Stress. It’s a common word in the student vocabulary.
We have spent lifetimes searching for different methods to deal with the s-word, from actually making a plan to implementing the 4 A’s. But how much do we actually talk to our friends and peers about stress?
Over the past few weeks, I have interviewed countless students of all academic stages: high school, university students and even a few graduates. I asked them to share how they personally dealt with stress. After receiving many responses, I narrowed them down to the top seven.
Disconnect and Unplug
In a world of instantaneous responses, it is easy to become distracted and overwhelmed. Karen Steeves, a second year student, tells me that oftentimes her stress derives from “school or people.” This stress can be heightened when your phone and computer have constant message notifications flashing and buzzing non-stop. “I just want to be with myself away from technology,” she says. Give yourself time to disconnect and unplug from the virtual world. Sometimes turning your phone off (and yes, completely off and not on vibrate) is a life-changer.
Sometimes More is More
Third year student Rebecca Deutschmann’s first few semesters were overwhelming and stressful. She learned how to resolve this by adding balance to her schedule: making time for social activities. “That may sound weird, adding more to an already busy schedule, but it provides that balance that I completely need,” says Deutschmann. The big difference is when you have stress-free experiences to look forward to during the week—whether it is hanging out with friends or family.
Give Yourself Some Distance
“Physically distancing myself as far as reasonably possible from whatever stresses me out always melts the stress,” says first year student, JT Cowan. He proceeded to tell me about how going to “places [he] doesn’t frequent” helped to clear his mind of an upcoming geography final. Giving yourself physical space away from all the essays, memorization and readings can be an opportunity not only to de-stress, but also to rest your brain from all the information bouncing around in your head.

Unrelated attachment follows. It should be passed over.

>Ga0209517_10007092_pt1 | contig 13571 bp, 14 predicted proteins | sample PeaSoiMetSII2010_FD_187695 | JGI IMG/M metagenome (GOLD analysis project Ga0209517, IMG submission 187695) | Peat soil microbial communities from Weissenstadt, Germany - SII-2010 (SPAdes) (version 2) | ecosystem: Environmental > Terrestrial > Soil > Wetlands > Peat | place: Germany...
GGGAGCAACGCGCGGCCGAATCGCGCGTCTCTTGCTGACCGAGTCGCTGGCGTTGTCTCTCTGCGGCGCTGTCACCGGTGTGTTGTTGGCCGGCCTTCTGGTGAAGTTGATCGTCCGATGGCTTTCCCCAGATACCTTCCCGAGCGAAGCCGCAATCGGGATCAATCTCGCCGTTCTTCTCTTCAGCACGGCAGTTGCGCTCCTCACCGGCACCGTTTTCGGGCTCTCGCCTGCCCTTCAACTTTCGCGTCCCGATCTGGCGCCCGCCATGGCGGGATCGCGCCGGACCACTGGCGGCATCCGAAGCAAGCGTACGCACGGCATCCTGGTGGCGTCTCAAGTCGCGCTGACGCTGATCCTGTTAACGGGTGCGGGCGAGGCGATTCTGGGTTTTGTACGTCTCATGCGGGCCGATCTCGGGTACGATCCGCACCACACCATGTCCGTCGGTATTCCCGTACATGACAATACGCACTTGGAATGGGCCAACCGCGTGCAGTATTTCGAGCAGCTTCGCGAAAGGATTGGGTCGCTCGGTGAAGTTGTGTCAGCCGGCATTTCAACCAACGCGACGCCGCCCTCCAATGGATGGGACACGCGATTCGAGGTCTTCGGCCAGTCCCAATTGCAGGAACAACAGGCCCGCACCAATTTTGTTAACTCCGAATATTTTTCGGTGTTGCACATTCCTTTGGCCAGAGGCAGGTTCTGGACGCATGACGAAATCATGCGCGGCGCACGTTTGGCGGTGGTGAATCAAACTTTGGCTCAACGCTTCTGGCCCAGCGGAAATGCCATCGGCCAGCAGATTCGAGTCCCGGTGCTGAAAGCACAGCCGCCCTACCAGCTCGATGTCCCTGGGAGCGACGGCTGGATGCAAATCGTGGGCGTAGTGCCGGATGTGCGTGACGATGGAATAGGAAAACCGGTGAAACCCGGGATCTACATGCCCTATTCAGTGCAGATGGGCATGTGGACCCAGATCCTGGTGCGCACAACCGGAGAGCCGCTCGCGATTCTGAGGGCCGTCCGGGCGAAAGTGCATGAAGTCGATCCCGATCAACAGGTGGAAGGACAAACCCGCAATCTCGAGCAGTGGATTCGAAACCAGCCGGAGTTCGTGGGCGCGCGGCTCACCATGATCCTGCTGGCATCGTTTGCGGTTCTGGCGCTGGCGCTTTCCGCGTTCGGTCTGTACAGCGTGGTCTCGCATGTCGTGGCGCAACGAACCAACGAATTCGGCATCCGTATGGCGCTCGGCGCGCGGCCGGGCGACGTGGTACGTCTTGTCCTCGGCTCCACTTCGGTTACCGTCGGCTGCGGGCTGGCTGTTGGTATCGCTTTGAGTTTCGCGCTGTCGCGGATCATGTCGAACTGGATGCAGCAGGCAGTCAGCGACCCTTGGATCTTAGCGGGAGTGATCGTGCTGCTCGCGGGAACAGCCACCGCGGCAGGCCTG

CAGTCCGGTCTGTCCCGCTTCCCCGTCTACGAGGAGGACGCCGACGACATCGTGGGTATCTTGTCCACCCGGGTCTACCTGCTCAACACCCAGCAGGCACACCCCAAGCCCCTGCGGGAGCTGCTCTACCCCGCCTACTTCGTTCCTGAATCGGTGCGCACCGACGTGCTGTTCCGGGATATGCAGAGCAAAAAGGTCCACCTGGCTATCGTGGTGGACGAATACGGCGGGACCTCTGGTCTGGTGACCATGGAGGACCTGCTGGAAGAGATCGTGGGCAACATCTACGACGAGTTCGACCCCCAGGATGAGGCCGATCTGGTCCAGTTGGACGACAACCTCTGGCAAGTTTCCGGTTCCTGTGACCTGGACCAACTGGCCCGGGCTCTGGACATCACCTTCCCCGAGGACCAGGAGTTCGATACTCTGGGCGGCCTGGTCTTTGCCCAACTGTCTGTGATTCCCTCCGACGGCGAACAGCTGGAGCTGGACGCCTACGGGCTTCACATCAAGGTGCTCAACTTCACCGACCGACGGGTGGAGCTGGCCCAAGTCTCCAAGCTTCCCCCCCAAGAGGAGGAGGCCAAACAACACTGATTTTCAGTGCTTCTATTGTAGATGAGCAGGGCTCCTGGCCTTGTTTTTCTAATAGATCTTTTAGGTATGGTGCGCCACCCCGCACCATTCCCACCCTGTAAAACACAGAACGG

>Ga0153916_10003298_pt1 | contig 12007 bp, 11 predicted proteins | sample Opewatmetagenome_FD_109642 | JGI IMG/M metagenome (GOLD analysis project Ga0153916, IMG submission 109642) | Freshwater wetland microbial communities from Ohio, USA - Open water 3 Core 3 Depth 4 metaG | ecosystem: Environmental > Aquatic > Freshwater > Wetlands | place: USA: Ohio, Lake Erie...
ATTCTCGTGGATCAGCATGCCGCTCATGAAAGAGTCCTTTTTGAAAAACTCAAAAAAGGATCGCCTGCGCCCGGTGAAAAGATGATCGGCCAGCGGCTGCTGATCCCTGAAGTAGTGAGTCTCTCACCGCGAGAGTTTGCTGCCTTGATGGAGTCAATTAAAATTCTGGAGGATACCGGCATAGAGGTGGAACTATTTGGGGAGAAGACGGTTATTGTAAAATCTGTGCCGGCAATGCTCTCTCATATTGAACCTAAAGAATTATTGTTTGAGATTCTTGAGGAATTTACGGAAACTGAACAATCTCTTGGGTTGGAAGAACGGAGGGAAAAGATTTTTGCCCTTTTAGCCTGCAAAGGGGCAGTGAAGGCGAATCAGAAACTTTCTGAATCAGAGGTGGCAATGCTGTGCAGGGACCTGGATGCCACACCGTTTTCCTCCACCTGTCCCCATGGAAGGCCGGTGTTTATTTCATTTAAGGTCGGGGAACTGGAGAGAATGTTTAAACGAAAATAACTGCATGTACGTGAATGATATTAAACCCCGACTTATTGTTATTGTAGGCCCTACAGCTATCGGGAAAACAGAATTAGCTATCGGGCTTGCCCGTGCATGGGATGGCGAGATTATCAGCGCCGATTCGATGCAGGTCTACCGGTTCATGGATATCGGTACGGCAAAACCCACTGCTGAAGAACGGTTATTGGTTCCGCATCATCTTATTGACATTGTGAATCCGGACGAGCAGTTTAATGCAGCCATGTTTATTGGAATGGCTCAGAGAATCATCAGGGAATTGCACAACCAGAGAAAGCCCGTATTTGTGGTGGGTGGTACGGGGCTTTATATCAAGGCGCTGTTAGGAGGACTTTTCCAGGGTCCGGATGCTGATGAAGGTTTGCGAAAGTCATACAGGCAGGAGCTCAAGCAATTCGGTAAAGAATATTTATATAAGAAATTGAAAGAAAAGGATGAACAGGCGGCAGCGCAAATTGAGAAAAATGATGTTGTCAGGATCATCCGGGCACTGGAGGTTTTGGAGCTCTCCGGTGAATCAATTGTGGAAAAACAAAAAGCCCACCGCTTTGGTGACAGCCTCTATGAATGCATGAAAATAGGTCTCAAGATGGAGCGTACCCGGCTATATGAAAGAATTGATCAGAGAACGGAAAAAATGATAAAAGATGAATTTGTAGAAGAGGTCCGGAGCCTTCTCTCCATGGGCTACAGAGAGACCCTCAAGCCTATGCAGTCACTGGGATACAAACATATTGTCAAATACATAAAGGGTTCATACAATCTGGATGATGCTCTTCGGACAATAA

Write It All Out
Putting all your stressors on paper can give an indication as to what is taking up unwanted space in your mind. “I like to write all the things that stress me out onto a sheet of paper,” Eleanor Wong, a high school student tells me. “Writing them down gives me a chance to see everything in front of me.” To give perspective.
“I think of these stressors as Internet tabs: I delete the ones that I don’t need,” says Eleanor Wong.
But how does she determine what is worth keeping? “I think of these stressors as Internet tabs: I delete the ones that I don’t need. In the same way, if something is stressing me out and I have little control over the end result, I delete it for the time being and focus on other things that I can control.”
Sometimes stress can put your own personal wellness on the back burner. “Usually for stress, I like to read a book by myself,” Baluyut shares with me. We talked about simple pleasures in life, such as meditating, working out or eating good food—and how these things can bring simplicity back to a student’s busy life. Christian Akl, a recent university graduate, agrees. He de-stresses by listening to music or taking walks to clear his head.
Our brains can hold a significant amount of information, but during times of stress we can overlook the little things and become set on one way tracks. This is why Chelsea Pacunana, a second year student, finds it important to talk to other people about her stress. “[Other people] can offer insight and suggestions that you just didn’t consider because your brain was too busy being confused and overworked.”
I asked fellow first year Douglas Lee how he deals with stress. His response?
“I don’t stress.”
After recovering from the initial shock, his words began to sink in. Sometimes worrying and stressing can affect what you do and how you do your work. “It’s important to just chill and not think too much… just relax and do what you have to get [work] done.” Sometimes there’s truth in simplicity.
*Opinions expressed are those of the author, and not necessarily those of Student Life Network or their partners.